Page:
Tern, Tern, Tern

140917_Osprey_1010acsAll across the Jersey Shore, dainty dancers are on the wing. These elegant ballerinas in crisp black, gray and white dart and pirouette effortlessly. At times they hover almost motionlessly high above the stage, then plummet to the surface and back up in one smooth motion. Who are these dazzling performers taking a turn around the dance floor? Why, Terns of course!

This September, the Cape May birding community was abuzz with the arrival of a rare bird. A Whiskered Tern, which breeds in Eastern Europe and winters in Africa, had somehow found its way across the Atlantic Ocean. This is only the third appearance of this species in North America. The bird split its time between Bunker Pond and the beach for a number of days, giving lots of birders a thrill. Of course, I wanted to see it too.

140917_Cape May Point Whiskered Tern_1504aI arrived just in time for the performance. The Whiskered Tern was only there a short while, and never stopped flying. Unlike terns that dive into the water to feed, Whiskered Terns swoop low along the water’s surface where they pick up bugs. The movement is distinctive.

140917_Cape May Point Whiskered Tern_1538acs3Lots of people got great images of the Whiskered Tern; I wasn’t one of them. Here’s why it was so hard to photograph – the Tern was very far away and in constant motion. Click on this wide-angle photo and try to find it; the arrow points to it in the inset at top right.

140917_Cape May Point Black Tern_1463aAnother uncommon bird was the Black Tern, above. Again, always flying and always far away. It shares the same swoop-and-pluck feeding style as the Whiskered Tern, and they were often seen together.

140917_Osprey_1019acsOn a sliver of sand in the middle of the bay a cluster of Terns waits to take the stage. There are three different species here. The small birds are Forster’s Terns, the supporting players of the company. The large bird on the left with the orange bill is a Royal Tern. At the other end of the island, from left to right, we have a red-billed Caspian Tern, a Royal just behind him, and two more Caspians.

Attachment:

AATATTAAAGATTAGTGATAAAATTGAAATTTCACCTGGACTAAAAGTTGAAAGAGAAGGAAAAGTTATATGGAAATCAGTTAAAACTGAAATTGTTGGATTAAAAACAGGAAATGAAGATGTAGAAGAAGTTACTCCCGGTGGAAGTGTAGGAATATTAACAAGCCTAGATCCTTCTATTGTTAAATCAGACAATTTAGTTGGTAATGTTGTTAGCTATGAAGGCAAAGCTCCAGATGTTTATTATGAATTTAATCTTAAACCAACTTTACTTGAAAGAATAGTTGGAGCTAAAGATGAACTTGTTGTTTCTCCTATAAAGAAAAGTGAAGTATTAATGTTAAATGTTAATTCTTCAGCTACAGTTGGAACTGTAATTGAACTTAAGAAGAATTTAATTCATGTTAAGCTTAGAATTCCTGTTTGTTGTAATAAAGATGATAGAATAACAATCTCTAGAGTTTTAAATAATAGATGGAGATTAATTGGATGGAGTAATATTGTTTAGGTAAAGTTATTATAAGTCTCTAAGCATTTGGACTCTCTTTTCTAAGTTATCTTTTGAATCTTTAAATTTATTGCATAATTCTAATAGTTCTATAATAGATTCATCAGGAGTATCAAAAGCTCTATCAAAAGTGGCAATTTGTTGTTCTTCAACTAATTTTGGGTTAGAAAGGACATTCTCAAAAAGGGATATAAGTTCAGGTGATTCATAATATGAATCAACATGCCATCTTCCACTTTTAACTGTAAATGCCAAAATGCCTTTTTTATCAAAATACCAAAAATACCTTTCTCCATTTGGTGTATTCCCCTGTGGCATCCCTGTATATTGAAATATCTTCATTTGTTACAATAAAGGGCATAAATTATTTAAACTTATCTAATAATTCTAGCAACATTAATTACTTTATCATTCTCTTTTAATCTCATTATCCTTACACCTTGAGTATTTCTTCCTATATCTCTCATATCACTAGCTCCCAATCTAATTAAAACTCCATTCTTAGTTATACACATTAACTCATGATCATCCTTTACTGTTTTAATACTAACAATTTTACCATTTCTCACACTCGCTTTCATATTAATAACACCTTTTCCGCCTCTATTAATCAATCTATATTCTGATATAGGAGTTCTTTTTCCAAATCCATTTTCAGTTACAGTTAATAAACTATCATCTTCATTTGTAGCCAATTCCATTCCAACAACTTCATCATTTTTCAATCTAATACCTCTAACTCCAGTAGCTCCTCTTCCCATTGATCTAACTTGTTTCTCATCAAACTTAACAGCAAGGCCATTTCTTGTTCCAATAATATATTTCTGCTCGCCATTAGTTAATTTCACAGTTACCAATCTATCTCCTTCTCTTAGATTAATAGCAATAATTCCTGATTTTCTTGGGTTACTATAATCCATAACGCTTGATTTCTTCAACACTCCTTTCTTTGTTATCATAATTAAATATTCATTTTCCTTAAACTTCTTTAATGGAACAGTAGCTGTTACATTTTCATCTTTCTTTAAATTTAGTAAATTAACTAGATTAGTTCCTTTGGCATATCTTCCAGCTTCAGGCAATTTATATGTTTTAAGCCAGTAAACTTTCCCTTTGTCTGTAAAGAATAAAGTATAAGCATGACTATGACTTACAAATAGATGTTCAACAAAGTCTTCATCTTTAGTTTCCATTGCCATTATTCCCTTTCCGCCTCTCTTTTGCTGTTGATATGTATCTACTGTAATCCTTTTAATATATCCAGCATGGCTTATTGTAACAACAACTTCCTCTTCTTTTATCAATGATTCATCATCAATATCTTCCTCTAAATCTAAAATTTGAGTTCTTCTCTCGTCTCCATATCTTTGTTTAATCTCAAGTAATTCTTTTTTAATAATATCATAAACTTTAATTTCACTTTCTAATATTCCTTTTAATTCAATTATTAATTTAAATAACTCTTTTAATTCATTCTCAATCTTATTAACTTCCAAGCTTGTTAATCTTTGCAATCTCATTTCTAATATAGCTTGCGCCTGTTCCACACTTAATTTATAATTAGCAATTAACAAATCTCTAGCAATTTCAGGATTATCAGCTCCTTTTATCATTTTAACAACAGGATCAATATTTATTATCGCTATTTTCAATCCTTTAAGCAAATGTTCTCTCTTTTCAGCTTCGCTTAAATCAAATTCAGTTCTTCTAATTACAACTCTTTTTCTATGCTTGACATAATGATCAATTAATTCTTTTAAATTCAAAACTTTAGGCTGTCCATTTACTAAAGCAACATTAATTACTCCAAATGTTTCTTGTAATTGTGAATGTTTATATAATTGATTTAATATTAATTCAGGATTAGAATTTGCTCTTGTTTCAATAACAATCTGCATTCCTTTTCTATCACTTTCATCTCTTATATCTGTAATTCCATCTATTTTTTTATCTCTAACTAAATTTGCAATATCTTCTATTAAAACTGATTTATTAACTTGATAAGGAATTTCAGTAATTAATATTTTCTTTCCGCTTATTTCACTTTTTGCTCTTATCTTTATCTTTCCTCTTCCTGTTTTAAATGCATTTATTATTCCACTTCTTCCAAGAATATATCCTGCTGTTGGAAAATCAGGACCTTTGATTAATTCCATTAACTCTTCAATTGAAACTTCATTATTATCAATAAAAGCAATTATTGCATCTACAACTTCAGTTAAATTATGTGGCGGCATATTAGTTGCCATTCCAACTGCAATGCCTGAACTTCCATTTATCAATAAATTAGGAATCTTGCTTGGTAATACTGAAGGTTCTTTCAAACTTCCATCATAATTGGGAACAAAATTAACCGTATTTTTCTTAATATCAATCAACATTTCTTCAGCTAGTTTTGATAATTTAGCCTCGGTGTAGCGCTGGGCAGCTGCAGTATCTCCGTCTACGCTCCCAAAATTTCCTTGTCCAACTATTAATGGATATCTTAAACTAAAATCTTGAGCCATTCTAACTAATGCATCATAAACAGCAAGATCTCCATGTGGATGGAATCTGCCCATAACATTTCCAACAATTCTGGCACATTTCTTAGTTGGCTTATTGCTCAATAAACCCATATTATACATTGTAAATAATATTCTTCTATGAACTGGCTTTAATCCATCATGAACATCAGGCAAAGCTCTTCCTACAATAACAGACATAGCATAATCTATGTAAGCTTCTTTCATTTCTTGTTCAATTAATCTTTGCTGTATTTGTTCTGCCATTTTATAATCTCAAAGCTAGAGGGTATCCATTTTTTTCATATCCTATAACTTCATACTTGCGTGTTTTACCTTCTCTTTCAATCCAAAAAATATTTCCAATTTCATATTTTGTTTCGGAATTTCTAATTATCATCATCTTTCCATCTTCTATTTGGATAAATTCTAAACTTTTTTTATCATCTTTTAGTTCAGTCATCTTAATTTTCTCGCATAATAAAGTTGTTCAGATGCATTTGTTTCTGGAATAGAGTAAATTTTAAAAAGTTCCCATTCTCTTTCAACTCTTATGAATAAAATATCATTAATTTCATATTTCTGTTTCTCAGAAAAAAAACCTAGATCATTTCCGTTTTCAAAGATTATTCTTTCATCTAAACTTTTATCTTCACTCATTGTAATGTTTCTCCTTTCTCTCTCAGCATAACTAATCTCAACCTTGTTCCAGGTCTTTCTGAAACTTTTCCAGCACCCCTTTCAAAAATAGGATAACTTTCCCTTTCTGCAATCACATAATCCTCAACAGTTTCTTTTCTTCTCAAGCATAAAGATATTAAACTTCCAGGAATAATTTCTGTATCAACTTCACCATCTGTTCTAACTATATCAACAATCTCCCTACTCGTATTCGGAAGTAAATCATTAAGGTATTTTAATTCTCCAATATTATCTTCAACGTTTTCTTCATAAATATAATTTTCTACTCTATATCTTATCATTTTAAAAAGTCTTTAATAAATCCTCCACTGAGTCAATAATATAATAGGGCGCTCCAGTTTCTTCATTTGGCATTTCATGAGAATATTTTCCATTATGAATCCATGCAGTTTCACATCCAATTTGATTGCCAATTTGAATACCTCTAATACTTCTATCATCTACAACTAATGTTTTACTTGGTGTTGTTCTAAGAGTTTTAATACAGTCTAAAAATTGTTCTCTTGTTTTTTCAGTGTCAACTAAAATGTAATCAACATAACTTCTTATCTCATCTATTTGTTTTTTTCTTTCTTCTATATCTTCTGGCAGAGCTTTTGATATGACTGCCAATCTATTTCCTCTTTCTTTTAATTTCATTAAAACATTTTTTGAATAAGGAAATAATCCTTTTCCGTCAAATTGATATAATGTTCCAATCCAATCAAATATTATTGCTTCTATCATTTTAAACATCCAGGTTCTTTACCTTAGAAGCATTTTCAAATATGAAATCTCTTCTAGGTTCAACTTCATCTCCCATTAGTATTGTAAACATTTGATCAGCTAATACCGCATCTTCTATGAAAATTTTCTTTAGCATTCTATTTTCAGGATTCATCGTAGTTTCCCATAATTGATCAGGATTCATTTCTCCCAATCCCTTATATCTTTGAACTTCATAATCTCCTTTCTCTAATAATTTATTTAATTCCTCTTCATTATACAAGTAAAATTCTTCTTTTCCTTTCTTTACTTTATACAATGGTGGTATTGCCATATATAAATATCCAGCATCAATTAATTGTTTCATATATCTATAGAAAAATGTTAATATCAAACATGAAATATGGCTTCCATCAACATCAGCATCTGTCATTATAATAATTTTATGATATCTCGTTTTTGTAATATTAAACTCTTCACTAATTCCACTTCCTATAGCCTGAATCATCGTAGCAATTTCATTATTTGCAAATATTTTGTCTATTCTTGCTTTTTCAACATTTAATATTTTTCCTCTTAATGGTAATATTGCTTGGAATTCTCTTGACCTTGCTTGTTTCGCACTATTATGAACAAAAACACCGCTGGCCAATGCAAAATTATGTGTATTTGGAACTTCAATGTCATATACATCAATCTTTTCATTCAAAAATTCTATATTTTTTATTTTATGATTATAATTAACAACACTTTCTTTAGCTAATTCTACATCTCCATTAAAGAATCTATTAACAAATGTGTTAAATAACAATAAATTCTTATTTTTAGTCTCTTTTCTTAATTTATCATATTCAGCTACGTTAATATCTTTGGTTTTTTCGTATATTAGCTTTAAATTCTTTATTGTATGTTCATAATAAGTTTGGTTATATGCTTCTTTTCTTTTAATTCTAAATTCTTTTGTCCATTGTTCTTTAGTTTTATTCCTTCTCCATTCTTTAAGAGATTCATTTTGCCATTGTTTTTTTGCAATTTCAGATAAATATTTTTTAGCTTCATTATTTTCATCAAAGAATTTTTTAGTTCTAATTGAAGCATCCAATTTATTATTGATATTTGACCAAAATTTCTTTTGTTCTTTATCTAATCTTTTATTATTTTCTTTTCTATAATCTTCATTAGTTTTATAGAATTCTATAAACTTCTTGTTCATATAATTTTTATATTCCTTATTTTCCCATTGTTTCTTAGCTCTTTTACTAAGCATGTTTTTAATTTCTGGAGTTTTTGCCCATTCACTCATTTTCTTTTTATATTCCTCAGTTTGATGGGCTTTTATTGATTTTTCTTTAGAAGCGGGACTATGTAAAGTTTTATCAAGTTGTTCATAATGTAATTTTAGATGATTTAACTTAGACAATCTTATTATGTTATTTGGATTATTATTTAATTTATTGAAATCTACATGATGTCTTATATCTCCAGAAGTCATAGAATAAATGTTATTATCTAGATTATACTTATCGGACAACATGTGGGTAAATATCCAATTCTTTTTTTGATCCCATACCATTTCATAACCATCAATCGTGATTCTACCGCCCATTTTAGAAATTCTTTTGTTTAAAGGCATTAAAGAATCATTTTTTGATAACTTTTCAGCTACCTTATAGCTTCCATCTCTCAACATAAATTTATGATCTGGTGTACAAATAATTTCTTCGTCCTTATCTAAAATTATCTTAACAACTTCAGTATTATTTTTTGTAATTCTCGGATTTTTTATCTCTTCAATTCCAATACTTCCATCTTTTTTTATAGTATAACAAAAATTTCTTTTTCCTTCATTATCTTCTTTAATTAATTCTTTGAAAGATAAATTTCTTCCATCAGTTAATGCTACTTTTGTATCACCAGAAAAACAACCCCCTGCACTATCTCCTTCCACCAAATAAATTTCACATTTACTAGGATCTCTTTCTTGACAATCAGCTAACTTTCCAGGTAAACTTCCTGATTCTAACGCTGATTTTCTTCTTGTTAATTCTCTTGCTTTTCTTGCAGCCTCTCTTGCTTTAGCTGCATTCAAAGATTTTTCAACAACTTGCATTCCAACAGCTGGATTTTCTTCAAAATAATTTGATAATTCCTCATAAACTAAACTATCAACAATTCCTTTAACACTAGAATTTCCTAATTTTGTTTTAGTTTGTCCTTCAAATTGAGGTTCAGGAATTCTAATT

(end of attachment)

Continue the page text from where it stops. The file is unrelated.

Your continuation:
140926_Forsythe NWR_3357Farther north at Edwin B. Forsythe National Wildlife Refuge, the theater is an intake where the tidal water flows into and out of the impoundment.

The fishing here is great, and the Forster’s Terns take full advantage of it.

Photographing them is simply a matter of pointing your camera at them and letting them fly in and out of the frame. And they do.

Delicate little terns swirl, twirl and whirl continuously. In turn they dive straight downward and plunge under the water, to come up in a burst of spray, circle around and dive again. It’s an aerial ballet.

140926_Forsythe NWR_3380acsEntrée.

140926_Forsythe NWR_3379acsEn pointe.

140926_Forsythe NWR_3446acsPas de deux.

140926_Forsythe NWR_3398acsPas de trois.

140926_Forsythe NWR_3393aThe corps de ballet.

140923_Cape May Point State Park_2452acs 2Common Tern takes a bow, as the curtain falls on today’s performance.